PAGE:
Thursday, March 06, 2008

Florida and Michigan

So back when the various states were jocking around and trying to become relevant in the primaries, Florida and Michigan tried to leap frog NH and Iowa. Before they did this, the DNC - which runs the primaries and scheduling - told them that if they did this their primaries would not count and their delegates would not be seated. They went ahead and did it anyway.

Now, even before the primaries started all the candidates knew that FL and MI broke the rules and thus, were not in-play. In fact, all of them pulled their names off the ballots in both states and didn't campaign there at all except for HRC. So when FL and MI held their pointless primary, HRC won. Big surprise.

So now we are in this situation where you have the HRC people demanding that those delegates be counted. How very fricken convenient that she was totally unopposed in those elections. Actually, I think the MI one had the Undecideds make up something like 30% of the voting electorate.

Anyway, this is what it boils down to. That whole demand is bullshit and playing unfairly. If FL and MI wanted to count they shouldn't have broken the rules. It isn't like they didn't know what the consequences were going to be. A straight reseating of delegates that were elected in an unopposed primary amounts to gaming the system and cheating.

Therefore, if the states want to pay for the primary let them have one in June and make it a real primary. Both campaigns should actually, you know, campaign in those states and give the voters the option to actually vote for the candidate they want, not just choose between HRC and Undecided in a primary that didn't count.

This whole ploy by the HRC campaign is just another example of what bothers the crap out of my about the way they are running. It's underhanded and cheap.

Play fair, win fair, or go home.


James said...

Personally I think it is a travesty that these primaries were held in the first place when the votes didn't end up counting. What a huge waste of taxpayer money! Was it worth it to close down all the schools, mobilize all these volunteers and election judges, do the counting, etc. when the results were going to get thrown out anyway (and this was pretty much known in advance)? Ridiculous.

Another interesting point I'd like to hear your thoughts on was the point that Ralph Nadar made on The Daily Show Tuesday night, that the current two-party system makes it extremely prohibitive in most states for smaller party or independent candidates to even get on the ballot. On the surface, it doesn't seem very democratic.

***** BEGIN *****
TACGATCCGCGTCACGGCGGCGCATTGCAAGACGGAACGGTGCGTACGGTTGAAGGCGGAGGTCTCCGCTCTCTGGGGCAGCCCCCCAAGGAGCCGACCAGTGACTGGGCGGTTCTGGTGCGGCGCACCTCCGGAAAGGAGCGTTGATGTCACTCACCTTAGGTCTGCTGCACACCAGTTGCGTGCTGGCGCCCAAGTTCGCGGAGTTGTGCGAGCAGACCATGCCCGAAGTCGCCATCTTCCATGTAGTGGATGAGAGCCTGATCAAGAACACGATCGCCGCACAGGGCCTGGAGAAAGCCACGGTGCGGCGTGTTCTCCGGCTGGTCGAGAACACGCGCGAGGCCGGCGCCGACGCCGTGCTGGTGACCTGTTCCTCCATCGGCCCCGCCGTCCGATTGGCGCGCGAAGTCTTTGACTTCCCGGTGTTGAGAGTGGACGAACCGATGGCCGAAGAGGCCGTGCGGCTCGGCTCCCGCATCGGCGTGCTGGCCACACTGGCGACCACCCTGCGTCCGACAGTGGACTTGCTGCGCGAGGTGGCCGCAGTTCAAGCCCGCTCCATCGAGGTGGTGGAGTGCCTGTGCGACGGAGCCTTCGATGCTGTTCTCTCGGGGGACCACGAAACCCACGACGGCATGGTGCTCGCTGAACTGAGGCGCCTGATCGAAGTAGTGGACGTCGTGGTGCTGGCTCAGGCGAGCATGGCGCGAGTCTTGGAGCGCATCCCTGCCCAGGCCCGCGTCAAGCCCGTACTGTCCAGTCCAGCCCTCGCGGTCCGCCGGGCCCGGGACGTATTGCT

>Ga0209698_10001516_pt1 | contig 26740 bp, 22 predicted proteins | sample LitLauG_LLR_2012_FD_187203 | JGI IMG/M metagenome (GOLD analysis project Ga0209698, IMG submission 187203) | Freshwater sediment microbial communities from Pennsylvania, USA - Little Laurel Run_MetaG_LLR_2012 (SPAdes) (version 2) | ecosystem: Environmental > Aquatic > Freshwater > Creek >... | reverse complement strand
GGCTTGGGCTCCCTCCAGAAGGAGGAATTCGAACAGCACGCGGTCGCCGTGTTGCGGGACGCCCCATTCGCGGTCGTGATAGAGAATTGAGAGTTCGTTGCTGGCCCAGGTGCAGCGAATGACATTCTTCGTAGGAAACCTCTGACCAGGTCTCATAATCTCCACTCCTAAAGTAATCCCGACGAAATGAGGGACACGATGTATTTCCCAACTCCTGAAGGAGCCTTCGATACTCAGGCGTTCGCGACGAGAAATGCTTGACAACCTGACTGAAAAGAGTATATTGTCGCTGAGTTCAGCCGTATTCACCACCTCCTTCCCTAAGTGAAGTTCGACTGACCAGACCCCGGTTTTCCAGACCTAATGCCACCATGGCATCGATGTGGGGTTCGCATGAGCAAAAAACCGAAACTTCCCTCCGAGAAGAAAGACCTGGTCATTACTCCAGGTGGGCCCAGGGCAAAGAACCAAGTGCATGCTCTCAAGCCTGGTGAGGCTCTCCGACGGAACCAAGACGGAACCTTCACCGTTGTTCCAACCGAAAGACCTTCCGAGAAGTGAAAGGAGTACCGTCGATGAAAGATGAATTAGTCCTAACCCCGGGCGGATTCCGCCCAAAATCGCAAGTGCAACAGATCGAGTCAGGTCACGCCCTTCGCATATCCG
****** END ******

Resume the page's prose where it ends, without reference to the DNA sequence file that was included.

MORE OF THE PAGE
Ryan said...

Yea, I agree that running the thing at all was crap but there it is. There are some stories I didn't link to that had the party bosses in MI telling HRC to stay on the ballot for nefarious reasons, but whatever.

Anyway, I think Nadar makes a good point. I also think the primary system as a whole needs to be reworked. But both of those issues are out-of-reach right now, unfortunately. :(

SuperMel said...

Personally, I think Hil's stirring it for the free press coverage. She's on a budget.

James said...
This comment has been removed by the author.
James said...

Thought you might find this interesting (now that I shortened the stupid link so it won't get cut off in blogger comments):

Ryan said...

Thats really interesting. It fits really well with ActBlue which funnels citizen money to dem candidates and fields primary challengers to encumbents who don't take a progressive stand on the issues. So far it has been pretty sucessfull in either bringing some encumbents more into the fold with the people they represent or getting them kicked out all together. Al Wynn's loss in Maryland is a good example of that.

The badges would fit right into that progressive stand.

James said...

Here's an interview with Lessig on the same topic:

I find him to be a very fascinating guy. I first discovered him back when he started Creative Commons. He also writes a monthly column in Wired Magazine.

James said...

Oh, and BTW, is such a useful site! Who knew?! :-)

James said...

...and I think you'll appreciate this description of Lessig:

Lessig was a teenage Reaganite, and later a noted libertarian, before drifting leftward — he now calls himself a “progressive Democrat.”

Ryan said...

Yea, he was one of the guys ActBlue tried to get into the race but the lead-up time was too short. Probably did the right thing to decide not to run for now.

I was surprised that the interview was done by NRO. I also found it funny that they challenged him on the liberal-tag and I thought he did a great job smacking that crap down.

Thanks for the linky!